Furthermore, off-stage “The Kid Fantastic” reads like a character straight out of a Chuck Palahniuk novel. He wears 100% polyester all day, every day. Seriously. He has no address, he travels alone, and his experiences from the road read like… uh, a character out of a Chuck Palahniuk novel (maybe Carl Hiassen, minus the Everglades).
For my part, aside from my position at Indie on the Move, I am an independent filmmaker, producer, and rock photographer. Beyond staying very active for the last half decade taking photographs for rock bands, designing album art and promo material, I have produced four art/music documentaries and numerous music videos.
In 2006 I toured the eastern United States with Philadelphia area rock band, Zelazowa from which we released the feature length documentary, What They Want Us to Be, We Can’t Always Be. This project led to another Zelazowa documentary project in 2008, "Convoi Exceptionnel", chronicling the life on a completely independent (no record label, no sponsorship, all DIY) rock band touring Europe. The six week tour spanned France, Spain, Switzerland, Germany, Poland, the Czech Republic, Denmark, Sweden, and Norway, during which we; slept on cigarette littered concrete floors in windowless rooms that locked from the outside; charmed our way out of harm’s way with an unruly band of meth addicted, heroin dealing bikers in Marseilles, France; and got locked into the underground bunker of a Polish military base in Warsaw.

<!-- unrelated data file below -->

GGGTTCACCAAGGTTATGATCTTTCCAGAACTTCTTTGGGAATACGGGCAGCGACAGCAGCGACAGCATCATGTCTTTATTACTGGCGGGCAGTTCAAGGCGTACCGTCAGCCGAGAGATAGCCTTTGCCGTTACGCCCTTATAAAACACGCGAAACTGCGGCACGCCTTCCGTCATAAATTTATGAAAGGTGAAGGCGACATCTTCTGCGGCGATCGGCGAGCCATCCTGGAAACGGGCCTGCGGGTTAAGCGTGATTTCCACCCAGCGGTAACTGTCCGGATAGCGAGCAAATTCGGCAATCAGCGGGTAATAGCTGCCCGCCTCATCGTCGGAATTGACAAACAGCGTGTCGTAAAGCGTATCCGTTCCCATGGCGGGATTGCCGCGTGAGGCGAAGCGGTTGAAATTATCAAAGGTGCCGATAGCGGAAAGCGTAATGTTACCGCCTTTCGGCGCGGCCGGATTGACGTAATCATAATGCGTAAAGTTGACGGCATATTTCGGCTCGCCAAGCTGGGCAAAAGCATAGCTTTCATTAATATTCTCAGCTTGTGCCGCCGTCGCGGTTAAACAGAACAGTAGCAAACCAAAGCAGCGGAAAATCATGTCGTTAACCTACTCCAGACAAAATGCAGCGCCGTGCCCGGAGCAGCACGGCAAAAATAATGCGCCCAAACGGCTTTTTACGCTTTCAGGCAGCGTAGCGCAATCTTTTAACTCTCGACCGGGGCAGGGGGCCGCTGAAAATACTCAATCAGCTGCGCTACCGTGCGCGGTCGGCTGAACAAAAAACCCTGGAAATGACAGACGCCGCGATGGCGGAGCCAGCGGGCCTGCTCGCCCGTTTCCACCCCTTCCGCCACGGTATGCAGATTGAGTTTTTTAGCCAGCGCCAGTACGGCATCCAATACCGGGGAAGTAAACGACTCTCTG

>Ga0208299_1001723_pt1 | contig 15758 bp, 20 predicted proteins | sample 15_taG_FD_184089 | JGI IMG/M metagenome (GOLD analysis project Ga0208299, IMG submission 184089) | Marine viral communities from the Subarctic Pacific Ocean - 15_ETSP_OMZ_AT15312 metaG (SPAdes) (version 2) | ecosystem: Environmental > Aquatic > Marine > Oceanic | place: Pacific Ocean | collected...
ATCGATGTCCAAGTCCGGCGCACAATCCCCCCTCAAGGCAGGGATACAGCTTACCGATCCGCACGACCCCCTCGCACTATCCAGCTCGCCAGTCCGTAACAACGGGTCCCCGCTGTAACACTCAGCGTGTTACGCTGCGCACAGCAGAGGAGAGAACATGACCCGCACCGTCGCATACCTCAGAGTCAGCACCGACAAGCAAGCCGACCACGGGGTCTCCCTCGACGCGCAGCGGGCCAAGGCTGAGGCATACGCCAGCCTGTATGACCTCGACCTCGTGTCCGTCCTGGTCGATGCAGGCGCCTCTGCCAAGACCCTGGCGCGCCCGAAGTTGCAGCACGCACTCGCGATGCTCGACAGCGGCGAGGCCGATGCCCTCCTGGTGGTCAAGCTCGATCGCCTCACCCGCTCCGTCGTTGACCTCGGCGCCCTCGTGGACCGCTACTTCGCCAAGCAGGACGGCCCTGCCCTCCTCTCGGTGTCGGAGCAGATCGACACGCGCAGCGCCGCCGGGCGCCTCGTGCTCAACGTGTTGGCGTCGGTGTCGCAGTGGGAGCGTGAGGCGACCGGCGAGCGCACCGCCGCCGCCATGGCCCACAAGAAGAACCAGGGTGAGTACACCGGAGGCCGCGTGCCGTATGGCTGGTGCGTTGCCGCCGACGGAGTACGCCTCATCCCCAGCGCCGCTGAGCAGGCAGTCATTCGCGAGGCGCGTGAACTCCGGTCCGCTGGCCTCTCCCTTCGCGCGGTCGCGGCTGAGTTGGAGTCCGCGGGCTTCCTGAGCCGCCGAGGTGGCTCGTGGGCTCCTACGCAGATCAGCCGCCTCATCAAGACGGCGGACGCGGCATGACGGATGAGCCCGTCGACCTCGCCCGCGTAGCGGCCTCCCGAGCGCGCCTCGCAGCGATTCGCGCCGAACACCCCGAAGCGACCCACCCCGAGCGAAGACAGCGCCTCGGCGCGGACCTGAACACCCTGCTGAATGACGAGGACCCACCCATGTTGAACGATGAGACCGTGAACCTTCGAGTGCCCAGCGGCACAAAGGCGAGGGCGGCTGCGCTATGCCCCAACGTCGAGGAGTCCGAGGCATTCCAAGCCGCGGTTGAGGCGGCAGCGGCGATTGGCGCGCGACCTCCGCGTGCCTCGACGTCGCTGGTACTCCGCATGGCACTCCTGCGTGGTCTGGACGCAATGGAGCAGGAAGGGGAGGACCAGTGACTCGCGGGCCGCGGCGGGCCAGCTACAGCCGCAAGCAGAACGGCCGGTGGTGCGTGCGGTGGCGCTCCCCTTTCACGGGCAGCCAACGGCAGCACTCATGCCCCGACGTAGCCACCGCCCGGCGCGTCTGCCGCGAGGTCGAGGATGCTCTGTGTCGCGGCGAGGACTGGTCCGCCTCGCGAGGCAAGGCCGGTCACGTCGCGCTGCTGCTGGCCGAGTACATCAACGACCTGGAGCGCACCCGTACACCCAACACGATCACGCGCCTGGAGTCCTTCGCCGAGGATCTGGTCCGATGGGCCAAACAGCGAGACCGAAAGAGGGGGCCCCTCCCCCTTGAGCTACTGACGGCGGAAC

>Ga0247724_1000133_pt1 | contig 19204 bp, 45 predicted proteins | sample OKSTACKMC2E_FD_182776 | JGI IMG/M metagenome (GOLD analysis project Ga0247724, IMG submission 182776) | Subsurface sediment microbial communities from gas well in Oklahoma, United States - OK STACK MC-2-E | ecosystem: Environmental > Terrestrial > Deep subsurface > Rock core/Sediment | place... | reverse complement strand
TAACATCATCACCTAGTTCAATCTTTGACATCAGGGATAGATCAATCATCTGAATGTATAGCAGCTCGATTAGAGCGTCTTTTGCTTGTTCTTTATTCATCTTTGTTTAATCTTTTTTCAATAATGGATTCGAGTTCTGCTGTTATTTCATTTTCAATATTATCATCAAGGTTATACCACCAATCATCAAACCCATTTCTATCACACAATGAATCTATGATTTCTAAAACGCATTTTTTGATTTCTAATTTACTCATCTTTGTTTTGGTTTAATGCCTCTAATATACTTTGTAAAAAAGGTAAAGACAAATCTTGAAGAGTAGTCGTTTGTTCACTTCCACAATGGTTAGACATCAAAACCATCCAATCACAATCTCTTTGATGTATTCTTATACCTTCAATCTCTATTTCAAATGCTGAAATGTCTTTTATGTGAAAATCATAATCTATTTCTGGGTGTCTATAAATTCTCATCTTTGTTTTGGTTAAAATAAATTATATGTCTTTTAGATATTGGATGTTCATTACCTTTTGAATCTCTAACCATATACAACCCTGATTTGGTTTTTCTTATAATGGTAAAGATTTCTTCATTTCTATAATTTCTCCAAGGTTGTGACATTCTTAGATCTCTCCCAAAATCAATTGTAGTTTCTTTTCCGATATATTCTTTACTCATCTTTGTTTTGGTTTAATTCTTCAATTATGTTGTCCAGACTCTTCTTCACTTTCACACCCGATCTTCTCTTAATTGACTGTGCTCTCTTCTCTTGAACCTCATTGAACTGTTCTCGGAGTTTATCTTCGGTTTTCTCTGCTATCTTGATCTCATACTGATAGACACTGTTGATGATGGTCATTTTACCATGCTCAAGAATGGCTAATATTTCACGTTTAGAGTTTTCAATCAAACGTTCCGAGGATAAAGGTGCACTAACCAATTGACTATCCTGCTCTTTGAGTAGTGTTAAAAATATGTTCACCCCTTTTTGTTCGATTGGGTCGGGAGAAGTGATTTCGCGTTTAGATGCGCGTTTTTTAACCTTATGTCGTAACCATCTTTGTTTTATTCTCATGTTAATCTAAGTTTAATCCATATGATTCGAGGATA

In 2009 I produced, in conjunction with the Heinz Endowments for the Arts, a feature length documentary exploring the inner workings of Pittsburgh based Bodiography Contemporary Ballet. In 2009 I produced a feature length documentary for the platinum-selling, Louisville rock band, Tantric, chronicling the behind the scenes recording of their 2009 album Mind Control and the production of the first music video from that album, “Mind Control”. "Tantric – The Making of Mind Control" is currently pending official release through Tantric and the Warner Music subsidiary, Silent Majority Group. Segments from these productions and many others can be seen on my website at http://www.daveurbanic.com.